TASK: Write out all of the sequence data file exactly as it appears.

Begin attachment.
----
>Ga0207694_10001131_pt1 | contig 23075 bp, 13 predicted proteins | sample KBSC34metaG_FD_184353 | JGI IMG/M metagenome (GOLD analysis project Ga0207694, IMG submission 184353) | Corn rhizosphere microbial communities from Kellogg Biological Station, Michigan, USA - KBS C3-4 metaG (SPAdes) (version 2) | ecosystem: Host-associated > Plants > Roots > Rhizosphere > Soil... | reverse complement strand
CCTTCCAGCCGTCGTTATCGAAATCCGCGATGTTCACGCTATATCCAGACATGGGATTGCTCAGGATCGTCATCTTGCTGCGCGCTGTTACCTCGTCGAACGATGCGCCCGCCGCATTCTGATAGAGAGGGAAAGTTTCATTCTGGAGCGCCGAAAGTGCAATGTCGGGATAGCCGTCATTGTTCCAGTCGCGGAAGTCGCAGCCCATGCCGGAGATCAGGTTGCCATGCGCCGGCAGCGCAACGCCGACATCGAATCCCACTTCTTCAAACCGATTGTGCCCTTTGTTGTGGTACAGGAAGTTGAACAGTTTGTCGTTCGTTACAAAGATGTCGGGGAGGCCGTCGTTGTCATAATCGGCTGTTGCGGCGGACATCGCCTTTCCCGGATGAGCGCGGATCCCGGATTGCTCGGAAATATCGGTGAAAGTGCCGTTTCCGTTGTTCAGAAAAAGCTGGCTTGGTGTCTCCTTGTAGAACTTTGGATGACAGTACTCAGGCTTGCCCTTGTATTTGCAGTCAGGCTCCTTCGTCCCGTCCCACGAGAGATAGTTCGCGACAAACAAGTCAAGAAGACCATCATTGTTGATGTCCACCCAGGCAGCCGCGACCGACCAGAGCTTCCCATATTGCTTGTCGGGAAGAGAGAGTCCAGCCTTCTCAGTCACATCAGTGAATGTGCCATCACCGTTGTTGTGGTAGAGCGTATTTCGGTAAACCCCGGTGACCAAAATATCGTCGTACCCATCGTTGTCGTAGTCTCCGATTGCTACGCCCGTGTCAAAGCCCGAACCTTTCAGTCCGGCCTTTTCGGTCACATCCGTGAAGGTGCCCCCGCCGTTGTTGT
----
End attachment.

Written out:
>Ga0207694_10001131_pt1 | contig 23075 bp, 13 predicted proteins | sample KBSC34metaG_FD_184353 | JGI IMG/M metagenome (GOLD analysis project Ga0207694, IMG submission 184353) | Corn rhizosphere microbial communities from Kellogg Biological Station, Michigan, USA - KBS C3-4 metaG (SPAdes) (version 2) | ecosystem: Host-associated > Plants > Roots > Rhizosphere > Soil... | reverse complement strand
CCTTCCAGCCGTCGTTATCGAAATCCGCGATGTTCACGCTATATCCAGACATGGGATTGCTCAGGATCGTCATCTTGCTGCGCGCTGTTACCTCGTCGAACGATGCGCCCGCCGCATTCTGATAGAGAGGGAAAGTTTCATTCTGGAGCGCCGAAAGTGCAATGTCGGGATAGCCGTCATTGTTCCAGTCGCGGAAGTCGCAGCCCATGCCGGAGATCAGGTTGCCATGCGCCGGCAGCGCAACGCCGACATCGAATCCCACTTCTTCAAACCGATTGTGCCCTTTGTTGTGGTACAGGAAGTTGAACAGTTTGTCGTTCGTTACAAAGATGTCGGGGAGGCCGTCGTTGTCATAATCGGCTGTTGCGGCGGACATCGCCTTTCCCGGATGAGCGCGGATCCCGGATTGCTCGGAAATATCGGTGAAAGTGCCGTTTCCGTTGTTCAGAAAAAGCTGGCTTGGTGTCTCCTTGTAGAACTTTGGATGACAGTACTCAGGCTTGCCCTTGTATTTGCAGTCAGGCTCCTTCGTCCCGTCCCACGAGAGATAGTTCGCGACAAACAAGTCAAGAAGACCATCATTGTTGATGTCCACCCAGGCAGCCGCGACCGACCAGAGCTTCCCATATTGCTTGTCGGGAAGAGAGAGTCCAGCCTTCTCAGTCACATCAGTGAATGTGCCATCACCGTTGTTGTGGTAGAGCGTATTTCGGTAAACCCCGGTGACCAAAATATCGTCGTACCCATCGTTGTCGTAGTCTCCGATTGCTACGCCCGTGTCAAAGCCCGAACCTTTCAGTCCGGCCTTTTCGGTCACATCCGTGAAGGTGCCCCCGCCGTTGTTGT